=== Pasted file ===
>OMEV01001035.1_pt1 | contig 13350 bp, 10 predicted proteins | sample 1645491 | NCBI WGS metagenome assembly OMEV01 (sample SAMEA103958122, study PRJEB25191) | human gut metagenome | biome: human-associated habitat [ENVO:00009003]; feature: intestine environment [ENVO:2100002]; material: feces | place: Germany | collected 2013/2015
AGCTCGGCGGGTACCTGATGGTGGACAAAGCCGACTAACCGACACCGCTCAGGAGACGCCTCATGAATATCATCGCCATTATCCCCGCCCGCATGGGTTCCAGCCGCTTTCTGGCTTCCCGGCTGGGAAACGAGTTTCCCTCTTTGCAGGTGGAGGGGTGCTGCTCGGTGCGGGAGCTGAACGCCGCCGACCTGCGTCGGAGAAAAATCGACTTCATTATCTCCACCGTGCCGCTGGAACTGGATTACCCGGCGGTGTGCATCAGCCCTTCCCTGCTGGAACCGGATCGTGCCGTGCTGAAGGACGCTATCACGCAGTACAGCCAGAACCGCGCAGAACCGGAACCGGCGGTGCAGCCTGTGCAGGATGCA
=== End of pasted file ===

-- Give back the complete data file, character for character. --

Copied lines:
>OMEV01001035.1_pt1 | contig 13350 bp, 10 predicted proteins | sample 1645491 | NCBI WGS metagenome assembly OMEV01 (sample SAMEA103958122, study PRJEB25191) | human gut metagenome | biome: human-associated habitat [ENVO:00009003]; feature: intestine environment [ENVO:2100002]; material: feces | place: Germany | collected 2013/2015
AGCTCGGCGGGTACCTGATGGTGGACAAAGCCGACTAACCGACACCGCTCAGGAGACGCCTCATGAATATCATCGCCATTATCCCCGCCCGCATGGGTTCCAGCCGCTTTCTGGCTTCCCGGCTGGGAAACGAGTTTCCCTCTTTGCAGGTGGAGGGGTGCTGCTCGGTGCGGGAGCTGAACGCCGCCGACCTGCGTCGGAGAAAAATCGACTTCATTATCTCCACCGTGCCGCTGGAACTGGATTACCCGGCGGTGTGCATCAGCCCTTCCCTGCTGGAACCGGATCGTGCCGTGCTGAAGGACGCTATCACGCAGTACAGCCAGAACCGCGCAGAACCGGAACCGGCGGTGCAGCCTGTGCAGGATGCA